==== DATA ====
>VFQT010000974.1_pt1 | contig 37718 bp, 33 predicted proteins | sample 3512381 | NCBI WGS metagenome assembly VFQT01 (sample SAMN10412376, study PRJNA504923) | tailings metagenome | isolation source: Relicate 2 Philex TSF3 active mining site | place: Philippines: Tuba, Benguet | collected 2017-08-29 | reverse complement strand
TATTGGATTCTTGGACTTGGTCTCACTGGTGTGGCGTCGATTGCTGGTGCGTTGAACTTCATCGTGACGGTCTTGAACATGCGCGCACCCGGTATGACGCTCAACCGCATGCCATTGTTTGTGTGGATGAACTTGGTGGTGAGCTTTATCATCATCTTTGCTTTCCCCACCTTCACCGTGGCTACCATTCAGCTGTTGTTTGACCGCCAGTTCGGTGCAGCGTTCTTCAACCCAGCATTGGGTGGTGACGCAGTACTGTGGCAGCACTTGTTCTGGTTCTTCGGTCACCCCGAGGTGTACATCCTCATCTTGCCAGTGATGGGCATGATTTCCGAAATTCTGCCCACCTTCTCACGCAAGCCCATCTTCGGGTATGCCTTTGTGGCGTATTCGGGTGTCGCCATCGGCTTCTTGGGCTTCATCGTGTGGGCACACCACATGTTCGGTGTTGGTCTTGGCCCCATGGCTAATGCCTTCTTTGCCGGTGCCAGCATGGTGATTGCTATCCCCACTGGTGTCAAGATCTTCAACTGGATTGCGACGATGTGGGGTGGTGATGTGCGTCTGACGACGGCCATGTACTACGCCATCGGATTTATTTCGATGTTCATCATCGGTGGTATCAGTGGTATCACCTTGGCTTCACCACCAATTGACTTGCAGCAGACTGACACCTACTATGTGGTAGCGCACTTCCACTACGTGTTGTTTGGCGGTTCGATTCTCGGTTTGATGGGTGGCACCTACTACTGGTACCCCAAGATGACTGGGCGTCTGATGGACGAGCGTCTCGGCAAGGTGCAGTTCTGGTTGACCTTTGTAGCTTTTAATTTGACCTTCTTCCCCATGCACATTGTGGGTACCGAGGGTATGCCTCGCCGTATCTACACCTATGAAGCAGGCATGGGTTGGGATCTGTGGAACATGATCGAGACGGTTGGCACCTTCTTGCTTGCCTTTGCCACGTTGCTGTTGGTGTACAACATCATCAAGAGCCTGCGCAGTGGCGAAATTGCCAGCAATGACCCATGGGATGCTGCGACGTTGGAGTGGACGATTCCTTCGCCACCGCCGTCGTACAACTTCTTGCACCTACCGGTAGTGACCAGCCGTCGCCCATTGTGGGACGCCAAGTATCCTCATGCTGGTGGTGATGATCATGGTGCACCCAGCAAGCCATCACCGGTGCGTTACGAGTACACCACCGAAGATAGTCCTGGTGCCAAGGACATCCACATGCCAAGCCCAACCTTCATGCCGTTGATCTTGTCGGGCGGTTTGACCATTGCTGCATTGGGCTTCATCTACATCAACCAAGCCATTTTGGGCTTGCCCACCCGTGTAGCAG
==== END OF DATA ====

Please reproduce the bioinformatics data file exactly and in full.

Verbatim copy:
>VFQT010000974.1_pt1 | contig 37718 bp, 33 predicted proteins | sample 3512381 | NCBI WGS metagenome assembly VFQT01 (sample SAMN10412376, study PRJNA504923) | tailings metagenome | isolation source: Relicate 2 Philex TSF3 active mining site | place: Philippines: Tuba, Benguet | collected 2017-08-29 | reverse complement strand
TATTGGATTCTTGGACTTGGTCTCACTGGTGTGGCGTCGATTGCTGGTGCGTTGAACTTCATCGTGACGGTCTTGAACATGCGCGCACCCGGTATGACGCTCAACCGCATGCCATTGTTTGTGTGGATGAACTTGGTGGTGAGCTTTATCATCATCTTTGCTTTCCCCACCTTCACCGTGGCTACCATTCAGCTGTTGTTTGACCGCCAGTTCGGTGCAGCGTTCTTCAACCCAGCATTGGGTGGTGACGCAGTACTGTGGCAGCACTTGTTCTGGTTCTTCGGTCACCCCGAGGTGTACATCCTCATCTTGCCAGTGATGGGCATGATTTCCGAAATTCTGCCCACCTTCTCACGCAAGCCCATCTTCGGGTATGCCTTTGTGGCGTATTCGGGTGTCGCCATCGGCTTCTTGGGCTTCATCGTGTGGGCACACCACATGTTCGGTGTTGGTCTTGGCCCCATGGCTAATGCCTTCTTTGCCGGTGCCAGCATGGTGATTGCTATCCCCACTGGTGTCAAGATCTTCAACTGGATTGCGACGATGTGGGGTGGTGATGTGCGTCTGACGACGGCCATGTACTACGCCATCGGATTTATTTCGATGTTCATCATCGGTGGTATCAGTGGTATCACCTTGGCTTCACCACCAATTGACTTGCAGCAGACTGACACCTACTATGTGGTAGCGCACTTCCACTACGTGTTGTTTGGCGGTTCGATTCTCGGTTTGATGGGTGGCACCTACTACTGGTACCCCAAGATGACTGGGCGTCTGATGGACGAGCGTCTCGGCAAGGTGCAGTTCTGGTTGACCTTTGTAGCTTTTAATTTGACCTTCTTCCCCATGCACATTGTGGGTACCGAGGGTATGCCTCGCCGTATCTACACCTATGAAGCAGGCATGGGTTGGGATCTGTGGAACATGATCGAGACGGTTGGCACCTTCTTGCTTGCCTTTGCCACGTTGCTGTTGGTGTACAACATCATCAAGAGCCTGCGCAGTGGCGAAATTGCCAGCAATGACCCATGGGATGCTGCGACGTTGGAGTGGACGATTCCTTCGCCACCGCCGTCGTACAACTTCTTGCACCTACCGGTAGTGACCAGCCGTCGCCCATTGTGGGACGCCAAGTATCCTCATGCTGGTGGTGATGATCATGGTGCACCCAGCAAGCCATCACCGGTGCGTTACGAGTACACCACCGAAGATAGTCCTGGTGCCAAGGACATCCACATGCCAAGCCCAACCTTCATGCCGTTGATCTTGTCGGGCGGTTTGACCATTGCTGCATTGGGCTTCATCTACATCAACCAAGCCATTTTGGGCTTGCCCACCCGTGTAGCAG